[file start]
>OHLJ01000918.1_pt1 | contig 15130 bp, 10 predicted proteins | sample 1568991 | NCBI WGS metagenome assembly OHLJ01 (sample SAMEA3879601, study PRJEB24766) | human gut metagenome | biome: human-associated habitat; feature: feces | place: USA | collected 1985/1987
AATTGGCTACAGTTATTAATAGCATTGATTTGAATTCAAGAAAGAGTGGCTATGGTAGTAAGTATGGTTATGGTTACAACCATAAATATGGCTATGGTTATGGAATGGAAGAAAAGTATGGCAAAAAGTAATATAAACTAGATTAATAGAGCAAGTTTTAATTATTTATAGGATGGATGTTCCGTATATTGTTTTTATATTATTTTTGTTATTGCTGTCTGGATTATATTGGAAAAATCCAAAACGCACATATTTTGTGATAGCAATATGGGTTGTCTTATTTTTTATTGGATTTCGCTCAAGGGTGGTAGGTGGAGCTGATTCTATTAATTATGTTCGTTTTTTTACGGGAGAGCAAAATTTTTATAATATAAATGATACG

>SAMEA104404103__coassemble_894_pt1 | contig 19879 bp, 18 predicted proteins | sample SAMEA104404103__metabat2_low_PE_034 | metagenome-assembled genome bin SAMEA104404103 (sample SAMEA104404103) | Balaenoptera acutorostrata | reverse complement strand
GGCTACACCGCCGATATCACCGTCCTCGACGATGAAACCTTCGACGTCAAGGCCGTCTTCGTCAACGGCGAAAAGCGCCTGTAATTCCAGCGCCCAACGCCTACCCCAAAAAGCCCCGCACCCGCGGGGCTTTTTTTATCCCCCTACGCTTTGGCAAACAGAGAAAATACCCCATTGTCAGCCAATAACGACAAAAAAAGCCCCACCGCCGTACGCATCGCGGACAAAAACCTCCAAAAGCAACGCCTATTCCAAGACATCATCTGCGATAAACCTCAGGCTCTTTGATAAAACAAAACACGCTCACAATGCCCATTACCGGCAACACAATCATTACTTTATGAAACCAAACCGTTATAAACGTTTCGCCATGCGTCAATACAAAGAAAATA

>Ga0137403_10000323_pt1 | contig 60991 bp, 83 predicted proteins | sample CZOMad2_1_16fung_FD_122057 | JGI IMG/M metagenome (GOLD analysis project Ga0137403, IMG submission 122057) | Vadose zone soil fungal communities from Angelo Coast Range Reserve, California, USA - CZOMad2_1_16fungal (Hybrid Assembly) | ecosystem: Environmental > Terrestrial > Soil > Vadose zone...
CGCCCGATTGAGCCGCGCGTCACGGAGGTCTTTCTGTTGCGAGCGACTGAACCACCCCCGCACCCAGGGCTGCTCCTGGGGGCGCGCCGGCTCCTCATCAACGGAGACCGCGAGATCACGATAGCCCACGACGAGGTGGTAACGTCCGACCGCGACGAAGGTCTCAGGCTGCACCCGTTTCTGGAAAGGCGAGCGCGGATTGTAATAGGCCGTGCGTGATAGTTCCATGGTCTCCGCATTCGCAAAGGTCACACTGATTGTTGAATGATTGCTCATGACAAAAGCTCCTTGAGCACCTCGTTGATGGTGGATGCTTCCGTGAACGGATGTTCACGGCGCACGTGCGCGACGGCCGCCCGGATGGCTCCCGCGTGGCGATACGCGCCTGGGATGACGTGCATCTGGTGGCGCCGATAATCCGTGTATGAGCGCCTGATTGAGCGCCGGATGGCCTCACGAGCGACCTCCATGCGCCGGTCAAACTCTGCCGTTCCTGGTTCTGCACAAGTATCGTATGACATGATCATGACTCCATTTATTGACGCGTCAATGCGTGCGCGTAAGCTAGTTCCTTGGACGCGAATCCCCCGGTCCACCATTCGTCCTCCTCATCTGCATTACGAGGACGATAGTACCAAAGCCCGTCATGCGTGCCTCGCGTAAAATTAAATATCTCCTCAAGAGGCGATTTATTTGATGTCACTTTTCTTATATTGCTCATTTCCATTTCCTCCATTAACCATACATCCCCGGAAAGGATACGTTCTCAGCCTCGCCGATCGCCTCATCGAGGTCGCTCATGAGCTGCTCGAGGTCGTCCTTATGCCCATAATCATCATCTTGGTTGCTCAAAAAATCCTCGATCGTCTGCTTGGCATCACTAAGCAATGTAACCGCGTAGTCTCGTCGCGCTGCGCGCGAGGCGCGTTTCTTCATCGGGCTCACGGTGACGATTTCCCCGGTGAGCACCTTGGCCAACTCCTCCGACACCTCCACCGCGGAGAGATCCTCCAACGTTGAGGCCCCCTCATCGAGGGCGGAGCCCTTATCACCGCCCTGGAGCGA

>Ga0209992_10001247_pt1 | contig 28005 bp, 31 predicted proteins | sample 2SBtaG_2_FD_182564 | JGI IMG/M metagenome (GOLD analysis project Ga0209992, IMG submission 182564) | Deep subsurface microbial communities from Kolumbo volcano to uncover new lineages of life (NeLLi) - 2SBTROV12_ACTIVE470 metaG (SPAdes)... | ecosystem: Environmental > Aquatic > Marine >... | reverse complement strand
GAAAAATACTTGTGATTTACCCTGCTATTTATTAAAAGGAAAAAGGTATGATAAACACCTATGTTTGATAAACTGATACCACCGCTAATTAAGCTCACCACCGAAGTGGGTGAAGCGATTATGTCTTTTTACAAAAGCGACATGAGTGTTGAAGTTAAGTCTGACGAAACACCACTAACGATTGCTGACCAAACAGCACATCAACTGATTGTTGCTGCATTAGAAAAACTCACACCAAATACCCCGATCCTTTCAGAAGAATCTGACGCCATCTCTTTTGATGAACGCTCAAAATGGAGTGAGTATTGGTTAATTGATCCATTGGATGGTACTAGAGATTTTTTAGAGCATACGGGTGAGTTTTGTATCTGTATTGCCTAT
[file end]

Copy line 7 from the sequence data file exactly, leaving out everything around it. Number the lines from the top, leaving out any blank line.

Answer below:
>Ga0209992_10001247_pt1 | contig 28005 bp, 31 predicted proteins | sample 2SBtaG_2_FD_182564 | JGI IMG/M metagenome (GOLD analysis project Ga0209992, IMG submission 182564) | Deep subsurface microbial communities from Kolumbo volcano to uncover new lineages of life (NeLLi) - 2SBTROV12_ACTIVE470 metaG (SPAdes)... | ecosystem: Environmental > Aquatic > Marine >... | reverse complement strand